Budget dispute: Alone against everyone: Christian Lindner's demonstration of power

Christian Lindner is a politician who never avoids a fight.

Budget dispute: Alone against everyone: Christian Lindner's demonstration of power

Christian Lindner is a politician who never avoids a fight. For a finance minister, that's a very advantageous trait, because he's always at odds with his colleagues in the cabinet. They want money, which the Federal Treasurer claims does not exist. And a preventer is usually not as good as an enabler. That's why finance ministers shouldn't be self-pitying.

Lindner particularly enjoys dealing with conflicts in public. Now he has postponed the presentation of the cornerstones for the next budget. A press conference next week, which had only been announced on Thursday afternoon, flew off the calendar again on Friday. The first probably happened only to make the second possible at all. Because the finance minister, who at the same time as party leader always has to gain attention for his troops threatened with extinction, knows how to give political decisions a dramatizing bang in public. Background noise is almost as important to FDP Chairman Lindner as a balanced budget is to Finance Minister.

Because Christian Lindner does not suffer from his fight alone against almost everyone. On the contrary: He sees it as a political program. And he has one man in particular in mind: Olaf Scholz. The insistence on the debt brake, the demand for prioritization of spending, simply: the acknowledgment that the state cannot and should not fulfill all wishes, from Lindner's perspective, all this is also a call to the Federal Chancellor to stand behind the strict policies of the to ask Finance Minister. It's about the signal that the FDP also has something to say in the government and not only gives Olaf Scholz the majority for chancellor.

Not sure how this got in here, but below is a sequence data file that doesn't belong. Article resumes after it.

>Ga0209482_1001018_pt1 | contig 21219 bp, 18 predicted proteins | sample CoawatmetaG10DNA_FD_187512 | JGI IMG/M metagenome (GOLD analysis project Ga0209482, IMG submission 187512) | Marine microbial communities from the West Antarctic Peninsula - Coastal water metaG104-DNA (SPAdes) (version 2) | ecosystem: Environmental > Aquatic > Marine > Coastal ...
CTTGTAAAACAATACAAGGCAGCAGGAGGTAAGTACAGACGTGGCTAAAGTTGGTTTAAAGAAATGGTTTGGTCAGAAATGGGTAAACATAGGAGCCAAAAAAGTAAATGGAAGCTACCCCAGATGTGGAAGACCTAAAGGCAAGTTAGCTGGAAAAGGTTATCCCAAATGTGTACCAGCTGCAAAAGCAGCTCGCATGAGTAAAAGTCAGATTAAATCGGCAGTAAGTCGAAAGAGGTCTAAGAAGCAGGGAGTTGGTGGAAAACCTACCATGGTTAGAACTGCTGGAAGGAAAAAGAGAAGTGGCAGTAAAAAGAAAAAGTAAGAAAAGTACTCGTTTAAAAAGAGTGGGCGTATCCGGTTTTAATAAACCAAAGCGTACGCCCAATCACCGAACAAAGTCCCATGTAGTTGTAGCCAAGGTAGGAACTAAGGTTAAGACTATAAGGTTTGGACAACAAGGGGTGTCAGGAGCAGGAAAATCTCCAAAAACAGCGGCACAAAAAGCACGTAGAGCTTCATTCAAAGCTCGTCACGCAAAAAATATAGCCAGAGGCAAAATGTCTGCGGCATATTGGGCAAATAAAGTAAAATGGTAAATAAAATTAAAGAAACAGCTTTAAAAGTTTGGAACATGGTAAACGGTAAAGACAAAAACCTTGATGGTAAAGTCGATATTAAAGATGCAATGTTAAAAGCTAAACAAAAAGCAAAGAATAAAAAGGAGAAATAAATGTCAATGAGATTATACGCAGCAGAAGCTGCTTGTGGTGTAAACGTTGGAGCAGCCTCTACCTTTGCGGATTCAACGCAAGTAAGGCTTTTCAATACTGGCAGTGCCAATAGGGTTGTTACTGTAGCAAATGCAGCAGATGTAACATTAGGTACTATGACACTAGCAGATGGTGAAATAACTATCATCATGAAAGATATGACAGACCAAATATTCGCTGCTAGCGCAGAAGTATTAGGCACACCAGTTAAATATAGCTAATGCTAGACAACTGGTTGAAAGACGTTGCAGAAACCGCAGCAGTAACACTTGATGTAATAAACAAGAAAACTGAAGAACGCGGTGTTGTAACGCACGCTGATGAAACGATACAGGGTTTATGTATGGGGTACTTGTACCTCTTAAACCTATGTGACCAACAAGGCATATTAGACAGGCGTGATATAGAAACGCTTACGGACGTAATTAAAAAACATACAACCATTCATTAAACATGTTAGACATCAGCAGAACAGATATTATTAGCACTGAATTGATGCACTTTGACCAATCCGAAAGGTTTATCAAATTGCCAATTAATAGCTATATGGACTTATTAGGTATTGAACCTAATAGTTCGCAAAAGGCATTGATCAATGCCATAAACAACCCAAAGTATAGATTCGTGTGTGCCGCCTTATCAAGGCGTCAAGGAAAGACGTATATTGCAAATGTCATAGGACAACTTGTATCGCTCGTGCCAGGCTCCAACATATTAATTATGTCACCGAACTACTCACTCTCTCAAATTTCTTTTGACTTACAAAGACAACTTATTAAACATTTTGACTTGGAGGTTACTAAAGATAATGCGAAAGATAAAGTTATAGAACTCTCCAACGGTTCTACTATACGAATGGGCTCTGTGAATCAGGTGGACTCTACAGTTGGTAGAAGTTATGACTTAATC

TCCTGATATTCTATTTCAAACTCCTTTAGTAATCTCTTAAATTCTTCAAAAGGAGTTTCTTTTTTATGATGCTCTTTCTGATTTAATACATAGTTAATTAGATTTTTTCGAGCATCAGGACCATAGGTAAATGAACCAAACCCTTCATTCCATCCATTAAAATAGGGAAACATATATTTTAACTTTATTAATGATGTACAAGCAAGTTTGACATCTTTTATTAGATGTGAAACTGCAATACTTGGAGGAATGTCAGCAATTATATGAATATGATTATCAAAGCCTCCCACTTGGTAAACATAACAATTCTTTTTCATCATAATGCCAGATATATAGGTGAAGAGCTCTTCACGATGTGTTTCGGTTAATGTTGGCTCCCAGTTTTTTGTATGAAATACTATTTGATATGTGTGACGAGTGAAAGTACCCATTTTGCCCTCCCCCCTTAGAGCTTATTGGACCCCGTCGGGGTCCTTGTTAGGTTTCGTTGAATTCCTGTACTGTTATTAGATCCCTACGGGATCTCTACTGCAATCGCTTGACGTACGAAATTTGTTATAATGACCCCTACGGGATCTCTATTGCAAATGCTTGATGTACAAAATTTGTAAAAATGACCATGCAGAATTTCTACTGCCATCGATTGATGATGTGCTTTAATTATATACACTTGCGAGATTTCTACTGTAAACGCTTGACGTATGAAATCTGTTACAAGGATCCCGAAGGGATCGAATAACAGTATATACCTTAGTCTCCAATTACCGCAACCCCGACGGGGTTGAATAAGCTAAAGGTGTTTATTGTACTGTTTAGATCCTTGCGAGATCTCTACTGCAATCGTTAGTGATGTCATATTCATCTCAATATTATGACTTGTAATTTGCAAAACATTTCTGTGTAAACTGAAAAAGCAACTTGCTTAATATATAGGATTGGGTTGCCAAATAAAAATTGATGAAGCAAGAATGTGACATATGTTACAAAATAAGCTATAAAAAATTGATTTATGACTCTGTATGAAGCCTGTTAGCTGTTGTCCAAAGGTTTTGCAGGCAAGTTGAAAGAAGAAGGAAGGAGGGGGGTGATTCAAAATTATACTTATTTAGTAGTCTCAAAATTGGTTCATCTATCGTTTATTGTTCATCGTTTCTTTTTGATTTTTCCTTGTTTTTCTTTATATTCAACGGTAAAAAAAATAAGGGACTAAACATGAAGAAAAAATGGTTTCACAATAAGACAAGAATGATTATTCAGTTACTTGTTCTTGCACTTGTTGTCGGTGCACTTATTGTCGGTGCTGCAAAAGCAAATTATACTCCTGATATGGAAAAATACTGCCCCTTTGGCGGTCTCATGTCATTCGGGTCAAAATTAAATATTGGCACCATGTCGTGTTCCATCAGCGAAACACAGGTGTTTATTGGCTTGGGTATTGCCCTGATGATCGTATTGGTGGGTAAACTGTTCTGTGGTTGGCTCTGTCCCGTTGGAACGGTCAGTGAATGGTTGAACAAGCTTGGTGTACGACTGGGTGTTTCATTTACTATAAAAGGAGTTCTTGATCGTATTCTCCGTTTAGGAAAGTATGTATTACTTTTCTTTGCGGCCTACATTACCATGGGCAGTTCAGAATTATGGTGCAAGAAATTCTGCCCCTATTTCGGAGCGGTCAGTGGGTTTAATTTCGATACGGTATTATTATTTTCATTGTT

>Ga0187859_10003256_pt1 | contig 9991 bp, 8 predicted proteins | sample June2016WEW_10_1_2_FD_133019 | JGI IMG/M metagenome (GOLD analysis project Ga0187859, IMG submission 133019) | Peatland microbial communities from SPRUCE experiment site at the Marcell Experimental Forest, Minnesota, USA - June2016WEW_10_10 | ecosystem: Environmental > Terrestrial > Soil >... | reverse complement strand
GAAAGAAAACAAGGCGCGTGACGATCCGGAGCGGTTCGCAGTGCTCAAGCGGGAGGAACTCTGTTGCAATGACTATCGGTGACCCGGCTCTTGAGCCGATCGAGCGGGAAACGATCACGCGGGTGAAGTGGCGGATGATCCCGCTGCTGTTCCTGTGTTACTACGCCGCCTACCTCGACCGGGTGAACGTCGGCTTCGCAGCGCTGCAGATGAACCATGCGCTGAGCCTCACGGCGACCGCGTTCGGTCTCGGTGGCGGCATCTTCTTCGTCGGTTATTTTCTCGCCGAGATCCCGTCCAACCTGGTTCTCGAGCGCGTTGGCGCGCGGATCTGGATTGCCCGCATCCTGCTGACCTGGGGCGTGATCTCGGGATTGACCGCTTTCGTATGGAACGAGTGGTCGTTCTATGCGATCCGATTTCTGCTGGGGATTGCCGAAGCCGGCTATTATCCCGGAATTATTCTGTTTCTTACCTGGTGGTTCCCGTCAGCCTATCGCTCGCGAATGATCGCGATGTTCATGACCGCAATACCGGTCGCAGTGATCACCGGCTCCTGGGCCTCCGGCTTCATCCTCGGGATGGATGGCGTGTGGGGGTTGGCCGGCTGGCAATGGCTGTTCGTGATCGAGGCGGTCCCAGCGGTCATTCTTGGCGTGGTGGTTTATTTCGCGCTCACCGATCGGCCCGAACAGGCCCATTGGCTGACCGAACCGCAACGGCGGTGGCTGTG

Scholz was finance minister himself. In the grand coalition, however, he always had an election campaign to succeed Angela Merkel firmly in mind. That's why he wasn't concerned with the impression that he was trying to close ranks with the chancellor in order to draw up a budget. Olaf Scholz' firm conviction that he can do everything best anyway if he relies on Olaf Scholz above all was particularly convenient for him in this role.

In addition, the corona pandemic gave him the opportunity to spend a lot of money without a guilty conscience and to neglect the debt brake. One can even say that otherwise he would probably never have become chancellor, because all the money also served to bridge the differences between the SPD and its unloved front man.

For Lindner, the situation is completely different. After extra budgets in excess of the official budget totaling 300 billion euros, it is high time for the finance minister to correct his image. With a budget that would pass without much fanfare, the finance minister would immediately arouse suspicion among liberal supporters that he was not handling taxpayers' money carefully enough. Therefore, every euro must be fought for in a public manner. Therefore, the finance minister wrote a stylistically fluffed-up letter with constitutional instructions to the vice chancellor from the Greens. That is why he now wants to have the principles of budget formation discussed in the cabinet on Wednesday. It should be officially noted in the minutes that the time of generosity is over and from now on the debt brake will rule again. Approved by the Federal Chancellor. And enforced by Christian Lindner.